Travel – breach of contract – can I claim for distress and disappointment?
In Baltic Shipping Company v Dillon (1993) 176 CLR 344, the High Court distilled the law in Australia for claims for compensation for non economic loss such as stress and disappointment or injured feelings where a provider of holiday products breached their contract with the holiday maker.
The Court recognised that there were entitlements to damages for ‘non-economic loss’ where the subject matter of the contract was for the provision of pleasure and enjoyment. Those losses included damages for injured feelings, damages for pain and suffering, damages for vexation and discomfort, damages for distress, vexation and frustration, and distress and disappointment. The Court distinguished those losses from the pure financial measure of the actual value of the lost benefit. Such damages were in the Court’s view consequential losses from a breach of contract and compensable where reasonably foreseeable as the result of the breach.
In a string of NSW Supreme Court and Court of Appeal cases in 2010 an 2011 – Insight Vacations Pty Ltd v Young  NSWCA 137; New South Wales v Corby  NSWCA 27; and Flight Centre v Louw  NSWSC 132 – non-economic losses such as distress and disappointment were found to be captured by the definition of ‘personal injury’ under section 11 of the Civil Liability Act 2002 (‘CLA’) as an “impairment of a person’s physical or mental condition” regardless of whether the claim was brought in tort, in contract, under statute or otherwise (section 11A(2) CLA).
As such in NSW, mere injured feelings, distress and disappointment, in the absence of a physical injury and consequential to it, were not compensable given the restrictions imposed under section 31 CLA in that the liability to pay damages for mental harm arises only where the harm consists of a recognised psychiatric illness. Moreover, the threshold under section 16 requiring that the injury exceed 15% of a most extreme case before any damages were payable for non-economic loss meant any claim for mere injured feelings was doomed.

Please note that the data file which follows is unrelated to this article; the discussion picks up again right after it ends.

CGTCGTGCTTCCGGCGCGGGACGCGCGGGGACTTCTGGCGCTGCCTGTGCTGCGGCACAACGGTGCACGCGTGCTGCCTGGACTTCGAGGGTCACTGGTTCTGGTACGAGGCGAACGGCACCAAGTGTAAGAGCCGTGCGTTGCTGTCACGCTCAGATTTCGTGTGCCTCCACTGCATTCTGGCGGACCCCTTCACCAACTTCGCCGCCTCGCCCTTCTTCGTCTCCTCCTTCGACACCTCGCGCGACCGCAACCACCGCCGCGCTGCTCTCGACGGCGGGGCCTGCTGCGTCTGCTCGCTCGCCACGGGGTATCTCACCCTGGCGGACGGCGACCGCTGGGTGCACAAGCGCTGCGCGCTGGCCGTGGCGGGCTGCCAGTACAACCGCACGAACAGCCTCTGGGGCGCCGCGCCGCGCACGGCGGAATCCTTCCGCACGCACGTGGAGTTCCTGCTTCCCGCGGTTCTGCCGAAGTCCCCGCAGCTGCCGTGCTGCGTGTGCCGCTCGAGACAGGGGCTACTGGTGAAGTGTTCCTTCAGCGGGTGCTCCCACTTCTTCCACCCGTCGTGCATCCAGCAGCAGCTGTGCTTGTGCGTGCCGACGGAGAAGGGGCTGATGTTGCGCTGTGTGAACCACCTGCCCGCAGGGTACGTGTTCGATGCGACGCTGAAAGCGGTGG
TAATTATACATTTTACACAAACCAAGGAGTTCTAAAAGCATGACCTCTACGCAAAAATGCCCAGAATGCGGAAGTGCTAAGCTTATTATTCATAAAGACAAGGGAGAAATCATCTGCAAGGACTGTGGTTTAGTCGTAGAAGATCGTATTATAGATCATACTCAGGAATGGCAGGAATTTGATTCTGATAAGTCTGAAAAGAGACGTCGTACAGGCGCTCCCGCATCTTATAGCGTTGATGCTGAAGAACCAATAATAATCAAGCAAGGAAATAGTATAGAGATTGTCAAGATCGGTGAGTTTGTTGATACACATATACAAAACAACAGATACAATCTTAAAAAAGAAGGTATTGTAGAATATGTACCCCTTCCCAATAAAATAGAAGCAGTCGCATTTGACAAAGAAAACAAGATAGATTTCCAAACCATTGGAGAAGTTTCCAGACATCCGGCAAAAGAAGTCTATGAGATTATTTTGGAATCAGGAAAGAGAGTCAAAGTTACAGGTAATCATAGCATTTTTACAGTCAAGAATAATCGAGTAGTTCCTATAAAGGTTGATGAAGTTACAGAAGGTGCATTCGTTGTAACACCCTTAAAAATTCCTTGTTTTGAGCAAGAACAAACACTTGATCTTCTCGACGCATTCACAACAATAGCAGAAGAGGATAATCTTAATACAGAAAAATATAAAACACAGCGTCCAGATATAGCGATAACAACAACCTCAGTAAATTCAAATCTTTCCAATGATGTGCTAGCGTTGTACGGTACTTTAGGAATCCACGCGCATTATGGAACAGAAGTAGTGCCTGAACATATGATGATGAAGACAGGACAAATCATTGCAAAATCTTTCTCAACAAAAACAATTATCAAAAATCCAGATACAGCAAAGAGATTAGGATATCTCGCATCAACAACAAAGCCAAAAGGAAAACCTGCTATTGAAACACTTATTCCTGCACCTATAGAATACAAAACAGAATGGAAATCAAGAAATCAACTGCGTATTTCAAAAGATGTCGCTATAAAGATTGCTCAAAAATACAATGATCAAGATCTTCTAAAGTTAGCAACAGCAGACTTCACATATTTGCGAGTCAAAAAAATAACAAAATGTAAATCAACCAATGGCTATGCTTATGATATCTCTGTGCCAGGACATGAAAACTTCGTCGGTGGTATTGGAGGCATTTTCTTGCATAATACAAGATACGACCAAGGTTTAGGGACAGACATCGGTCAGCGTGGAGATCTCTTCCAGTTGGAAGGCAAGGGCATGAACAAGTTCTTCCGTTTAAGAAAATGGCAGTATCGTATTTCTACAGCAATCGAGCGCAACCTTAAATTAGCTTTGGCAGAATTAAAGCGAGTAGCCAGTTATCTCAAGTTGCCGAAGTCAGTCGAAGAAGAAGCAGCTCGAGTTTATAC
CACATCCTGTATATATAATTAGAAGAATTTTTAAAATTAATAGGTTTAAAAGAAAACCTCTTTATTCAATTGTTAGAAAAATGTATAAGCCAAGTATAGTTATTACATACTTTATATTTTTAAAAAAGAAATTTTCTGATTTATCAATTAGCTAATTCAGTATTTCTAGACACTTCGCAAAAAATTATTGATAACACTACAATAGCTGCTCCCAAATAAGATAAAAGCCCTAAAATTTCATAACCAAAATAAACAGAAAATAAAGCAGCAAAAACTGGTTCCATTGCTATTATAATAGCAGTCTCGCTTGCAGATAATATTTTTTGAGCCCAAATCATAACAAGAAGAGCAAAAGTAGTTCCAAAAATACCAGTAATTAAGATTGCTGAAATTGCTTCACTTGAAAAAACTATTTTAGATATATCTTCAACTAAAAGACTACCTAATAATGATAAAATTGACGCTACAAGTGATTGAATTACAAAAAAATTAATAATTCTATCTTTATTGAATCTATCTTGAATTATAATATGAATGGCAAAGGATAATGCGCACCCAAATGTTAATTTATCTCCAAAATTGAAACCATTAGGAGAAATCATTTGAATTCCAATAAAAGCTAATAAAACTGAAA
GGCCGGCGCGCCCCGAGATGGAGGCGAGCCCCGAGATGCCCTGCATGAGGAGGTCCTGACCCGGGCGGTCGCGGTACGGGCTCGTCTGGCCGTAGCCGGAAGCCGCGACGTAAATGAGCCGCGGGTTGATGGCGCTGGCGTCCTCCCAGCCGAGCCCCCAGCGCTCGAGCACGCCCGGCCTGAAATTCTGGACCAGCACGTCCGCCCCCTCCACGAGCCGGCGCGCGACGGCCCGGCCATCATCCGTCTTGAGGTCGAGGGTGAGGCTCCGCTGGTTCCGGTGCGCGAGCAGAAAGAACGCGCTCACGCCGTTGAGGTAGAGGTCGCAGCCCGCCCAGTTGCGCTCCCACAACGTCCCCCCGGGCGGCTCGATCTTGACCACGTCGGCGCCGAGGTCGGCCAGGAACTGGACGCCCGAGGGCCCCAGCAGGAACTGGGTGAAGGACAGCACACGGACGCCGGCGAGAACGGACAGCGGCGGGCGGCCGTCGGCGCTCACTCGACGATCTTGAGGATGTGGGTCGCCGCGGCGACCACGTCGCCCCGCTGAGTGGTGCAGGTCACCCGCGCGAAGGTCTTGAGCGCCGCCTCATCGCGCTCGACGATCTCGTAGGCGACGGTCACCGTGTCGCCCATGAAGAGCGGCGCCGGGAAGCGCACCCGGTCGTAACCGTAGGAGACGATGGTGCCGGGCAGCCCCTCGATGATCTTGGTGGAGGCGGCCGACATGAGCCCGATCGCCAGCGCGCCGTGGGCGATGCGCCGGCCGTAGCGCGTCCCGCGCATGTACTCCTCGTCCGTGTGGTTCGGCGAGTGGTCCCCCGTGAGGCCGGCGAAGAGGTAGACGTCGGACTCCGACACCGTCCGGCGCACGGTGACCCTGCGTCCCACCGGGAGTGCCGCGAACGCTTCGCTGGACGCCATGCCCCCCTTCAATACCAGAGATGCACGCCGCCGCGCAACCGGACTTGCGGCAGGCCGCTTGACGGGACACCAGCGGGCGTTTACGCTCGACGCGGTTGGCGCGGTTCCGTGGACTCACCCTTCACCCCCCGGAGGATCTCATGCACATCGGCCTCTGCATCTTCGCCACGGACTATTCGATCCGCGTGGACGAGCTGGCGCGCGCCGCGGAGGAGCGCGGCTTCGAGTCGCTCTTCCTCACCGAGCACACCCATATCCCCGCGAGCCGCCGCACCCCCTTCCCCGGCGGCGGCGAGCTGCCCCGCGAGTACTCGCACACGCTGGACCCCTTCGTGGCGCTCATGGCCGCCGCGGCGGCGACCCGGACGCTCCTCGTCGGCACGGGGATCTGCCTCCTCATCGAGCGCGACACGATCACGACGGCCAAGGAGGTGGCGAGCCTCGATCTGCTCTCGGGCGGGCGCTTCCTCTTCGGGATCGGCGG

The High Court’s decision in Moore v Scenic Tours Pty Ltd  HCA 17 delivered 24 April 2020 has enlivened claims for damages for non-economic loss for injured feelings for breach of consumer warranties under the Australian Consumer Law and for breach of contract in cases where the subject matter of the contract was pleasure and enjoyment such as holiday contracts. The Court rejected the contention that injured feelings were a mental impairment and thus came within the definition of ‘personal injury’ for the purposes of the CLA.
Mr Moore’s case was a representative action brought in the Supreme Court of New South Wales in respect of a luxury river cruise holiday promising a 14 day cruise aboard the Scenic Jewel from Amsterdam to Budapest. The cruise was severely disrupted by adverse weather conditions that resulted in high water levels preventing the passing of the vessel under various bridges. Mr Moore was promised a “once in a lifetime cruise” in “all inclusive luxury”. Instead Mr Moore spent two days in all cruising, changing ship twice and the rest on coaches and in hotel rooms. There was no dispute by scenic as to the payment of damages in respect to the loss of value of the holiday. The primary issue for determination was whether there was an entitlement at law for Mr Moore to be compensated for his injured feelings, physical inconvenience, distress and disappointment.
The Court found that non-economic loss damages were payable as a form of expectation damages where the injured feelings were a natural consequence of the breach. The Court distinguished this species of damages for non-economic loss from pain and suffering which arises as a consequence of a physical injury or psychiatric illness and which is caught by the CLA. The Court was also at pains to point out that the CLA concerned claims for personal injury and that section 11A was ‘an anti-avoidance provision designed to ensure that a claimant cannot avoid the restrictions in Pt 2 by bringing their claim for damages consequential upon physical injury as a claim in contract or under statute.”
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